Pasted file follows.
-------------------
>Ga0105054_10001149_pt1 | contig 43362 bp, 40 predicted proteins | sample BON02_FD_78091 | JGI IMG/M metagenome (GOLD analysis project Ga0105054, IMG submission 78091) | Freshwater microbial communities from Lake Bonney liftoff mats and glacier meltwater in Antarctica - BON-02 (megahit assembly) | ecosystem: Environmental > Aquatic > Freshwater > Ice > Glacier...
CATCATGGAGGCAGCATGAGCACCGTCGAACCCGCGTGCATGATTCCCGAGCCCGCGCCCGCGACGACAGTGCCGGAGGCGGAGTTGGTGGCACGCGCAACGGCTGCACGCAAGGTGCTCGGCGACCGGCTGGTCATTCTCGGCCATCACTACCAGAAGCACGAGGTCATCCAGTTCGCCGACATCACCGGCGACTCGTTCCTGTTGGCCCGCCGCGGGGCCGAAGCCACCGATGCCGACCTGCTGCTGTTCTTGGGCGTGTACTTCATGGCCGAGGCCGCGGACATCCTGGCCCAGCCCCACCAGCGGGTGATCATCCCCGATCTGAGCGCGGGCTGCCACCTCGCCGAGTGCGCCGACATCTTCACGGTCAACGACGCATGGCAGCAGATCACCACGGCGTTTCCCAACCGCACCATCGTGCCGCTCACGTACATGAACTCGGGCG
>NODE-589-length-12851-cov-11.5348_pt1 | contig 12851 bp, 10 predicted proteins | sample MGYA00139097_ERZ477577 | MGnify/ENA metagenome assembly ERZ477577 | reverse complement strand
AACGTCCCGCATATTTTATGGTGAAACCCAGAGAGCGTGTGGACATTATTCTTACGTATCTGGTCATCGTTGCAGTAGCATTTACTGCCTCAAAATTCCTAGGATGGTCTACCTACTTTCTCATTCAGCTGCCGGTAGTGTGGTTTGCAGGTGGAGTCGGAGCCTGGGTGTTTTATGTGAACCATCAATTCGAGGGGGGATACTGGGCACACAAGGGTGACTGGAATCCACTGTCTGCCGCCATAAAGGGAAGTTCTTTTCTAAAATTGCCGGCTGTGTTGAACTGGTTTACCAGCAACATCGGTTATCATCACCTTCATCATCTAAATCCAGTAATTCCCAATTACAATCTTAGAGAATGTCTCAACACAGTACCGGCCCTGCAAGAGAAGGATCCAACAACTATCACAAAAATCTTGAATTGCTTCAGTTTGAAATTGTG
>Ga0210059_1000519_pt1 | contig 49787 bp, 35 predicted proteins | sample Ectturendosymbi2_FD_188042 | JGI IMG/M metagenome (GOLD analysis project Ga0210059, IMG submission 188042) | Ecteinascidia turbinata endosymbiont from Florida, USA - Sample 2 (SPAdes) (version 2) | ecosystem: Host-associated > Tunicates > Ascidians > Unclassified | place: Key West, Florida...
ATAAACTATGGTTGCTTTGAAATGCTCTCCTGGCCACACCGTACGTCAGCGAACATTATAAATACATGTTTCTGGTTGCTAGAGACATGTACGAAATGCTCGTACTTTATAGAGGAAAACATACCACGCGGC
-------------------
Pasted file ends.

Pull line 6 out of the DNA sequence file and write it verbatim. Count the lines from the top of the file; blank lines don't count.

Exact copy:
ATAAACTATGGTTGCTTTGAAATGCTCTCCTGGCCACACCGTACGTCAGCGAACATTATAAATACATGTTTCTGGTTGCTAGAGACATGTACGAAATGCTCGTACTTTATAGAGGAAAACATACCACGCGGC